What is it like throughout the seasons?

Living in the mountains, the seasons are very pronounced. In spring/summer, everything is vibrant green, carpeted in the most amazing spectacle of wild flowers.

In autumn the hills turn red, orange and yellow – and then pure white in winter. What I especially like is when the sun sets on a clear winter’s day and the tops of the mountains glow pink, like the frosting on a cake.

Is there any aspect of living in Savoie that surprised you?

If you go round to someone’s house in the morning, you’re offered white wine, not tea or coffee, which is nice. Also, how similar to Scotland a lot of the landscape is.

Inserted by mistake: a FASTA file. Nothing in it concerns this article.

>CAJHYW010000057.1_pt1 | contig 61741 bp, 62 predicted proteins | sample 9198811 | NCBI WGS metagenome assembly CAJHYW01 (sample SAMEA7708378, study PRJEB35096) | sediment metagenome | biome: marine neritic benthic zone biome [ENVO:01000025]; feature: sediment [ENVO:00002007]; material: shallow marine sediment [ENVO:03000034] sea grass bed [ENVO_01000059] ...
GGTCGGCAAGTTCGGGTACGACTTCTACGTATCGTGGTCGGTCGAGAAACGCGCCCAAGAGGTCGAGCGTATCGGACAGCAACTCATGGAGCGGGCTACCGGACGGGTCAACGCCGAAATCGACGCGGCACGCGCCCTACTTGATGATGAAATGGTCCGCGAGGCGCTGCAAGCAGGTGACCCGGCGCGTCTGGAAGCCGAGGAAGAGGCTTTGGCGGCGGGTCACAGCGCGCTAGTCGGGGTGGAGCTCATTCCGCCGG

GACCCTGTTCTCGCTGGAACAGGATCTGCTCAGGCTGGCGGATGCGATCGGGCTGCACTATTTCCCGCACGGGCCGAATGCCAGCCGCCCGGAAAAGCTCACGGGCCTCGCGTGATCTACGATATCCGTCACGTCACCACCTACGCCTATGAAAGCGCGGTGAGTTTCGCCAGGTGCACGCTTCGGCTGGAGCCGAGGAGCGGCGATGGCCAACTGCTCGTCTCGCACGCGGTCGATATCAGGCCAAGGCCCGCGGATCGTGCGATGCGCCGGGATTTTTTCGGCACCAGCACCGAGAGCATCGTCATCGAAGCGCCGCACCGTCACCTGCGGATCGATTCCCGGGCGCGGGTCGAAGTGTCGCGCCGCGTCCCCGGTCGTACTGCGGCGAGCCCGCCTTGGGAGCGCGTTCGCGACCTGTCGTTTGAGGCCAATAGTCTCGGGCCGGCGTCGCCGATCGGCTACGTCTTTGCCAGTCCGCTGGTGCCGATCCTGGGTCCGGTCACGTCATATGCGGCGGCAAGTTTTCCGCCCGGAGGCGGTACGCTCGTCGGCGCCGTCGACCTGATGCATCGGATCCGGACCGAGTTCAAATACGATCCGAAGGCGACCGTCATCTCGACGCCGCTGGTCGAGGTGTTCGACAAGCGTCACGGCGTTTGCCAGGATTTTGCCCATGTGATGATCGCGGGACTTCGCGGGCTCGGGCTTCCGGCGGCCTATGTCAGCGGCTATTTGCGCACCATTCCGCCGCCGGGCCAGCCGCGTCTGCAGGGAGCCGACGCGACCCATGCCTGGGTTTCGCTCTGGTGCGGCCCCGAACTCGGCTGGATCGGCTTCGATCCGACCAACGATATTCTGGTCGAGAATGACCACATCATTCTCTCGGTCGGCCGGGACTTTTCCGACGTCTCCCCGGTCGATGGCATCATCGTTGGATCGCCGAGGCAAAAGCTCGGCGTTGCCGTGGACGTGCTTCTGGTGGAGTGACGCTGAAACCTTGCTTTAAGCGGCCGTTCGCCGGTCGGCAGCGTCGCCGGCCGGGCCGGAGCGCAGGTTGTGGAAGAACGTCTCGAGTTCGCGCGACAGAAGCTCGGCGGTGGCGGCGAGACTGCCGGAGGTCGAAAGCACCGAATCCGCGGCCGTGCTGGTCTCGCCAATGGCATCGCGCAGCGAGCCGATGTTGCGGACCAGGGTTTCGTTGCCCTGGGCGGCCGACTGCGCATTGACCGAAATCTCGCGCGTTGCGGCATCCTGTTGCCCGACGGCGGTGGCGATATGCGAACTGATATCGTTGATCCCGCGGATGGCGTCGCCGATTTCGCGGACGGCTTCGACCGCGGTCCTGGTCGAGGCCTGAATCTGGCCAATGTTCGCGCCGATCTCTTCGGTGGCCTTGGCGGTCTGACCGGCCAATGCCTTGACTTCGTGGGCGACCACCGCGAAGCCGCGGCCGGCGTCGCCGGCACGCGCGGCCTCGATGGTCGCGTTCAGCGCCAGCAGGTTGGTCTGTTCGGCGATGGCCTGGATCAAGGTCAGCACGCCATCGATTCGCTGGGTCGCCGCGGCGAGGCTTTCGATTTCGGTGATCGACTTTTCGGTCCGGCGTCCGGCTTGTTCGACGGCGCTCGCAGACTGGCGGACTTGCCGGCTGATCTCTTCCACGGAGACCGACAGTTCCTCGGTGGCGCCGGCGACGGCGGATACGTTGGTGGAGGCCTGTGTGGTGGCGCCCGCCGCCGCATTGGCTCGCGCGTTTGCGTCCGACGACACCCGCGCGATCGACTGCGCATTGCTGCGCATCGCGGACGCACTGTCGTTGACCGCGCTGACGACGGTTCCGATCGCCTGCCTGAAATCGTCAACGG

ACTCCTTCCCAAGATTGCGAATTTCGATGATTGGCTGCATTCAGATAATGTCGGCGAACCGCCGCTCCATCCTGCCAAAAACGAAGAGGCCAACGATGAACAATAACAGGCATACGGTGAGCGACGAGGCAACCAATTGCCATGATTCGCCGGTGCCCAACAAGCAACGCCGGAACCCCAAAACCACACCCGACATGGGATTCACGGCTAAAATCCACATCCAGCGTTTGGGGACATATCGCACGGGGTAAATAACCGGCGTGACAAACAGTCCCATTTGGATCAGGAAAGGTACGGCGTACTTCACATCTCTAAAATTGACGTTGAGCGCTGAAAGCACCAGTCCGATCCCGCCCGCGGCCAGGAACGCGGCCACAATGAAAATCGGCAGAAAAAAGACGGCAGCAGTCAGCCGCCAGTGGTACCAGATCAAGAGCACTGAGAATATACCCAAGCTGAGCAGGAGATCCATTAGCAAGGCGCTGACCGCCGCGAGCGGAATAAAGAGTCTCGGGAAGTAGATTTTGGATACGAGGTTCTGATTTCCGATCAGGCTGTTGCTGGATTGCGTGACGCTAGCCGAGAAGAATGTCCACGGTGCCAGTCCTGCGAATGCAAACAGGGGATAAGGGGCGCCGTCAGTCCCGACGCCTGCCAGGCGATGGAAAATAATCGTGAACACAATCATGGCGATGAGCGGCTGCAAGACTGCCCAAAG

Have you always wanted to run a B&B?

I wanted to have a food-related business for a long time. I wrote a business plan for a vegetarian restaurant back in the 80s but that was side-tracked when I became a solicitor.

When I started my business here it started off as a B&B but now it’s predominately self-catering and I do evening meals on request. My next step is to start cookery courses and a pop-up restaurant.


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What is a typical meal you might cook for your guests?

I love cooking with ingredients that I’ve either grown myself or foraged for, or which hunter friends have given me.

Some of my favourite spring/summer dishes are pea velouté with wild garlic pesto; carpaccio of fresh beetroot with goat’s cheese, basil oil and caramelised walnuts; lavaret (a freshwater fish from Lac du Bourget near Chambéry) with baby summer veg and lemon beurre blanc; mini pavlovas with summer berries and lemon curd.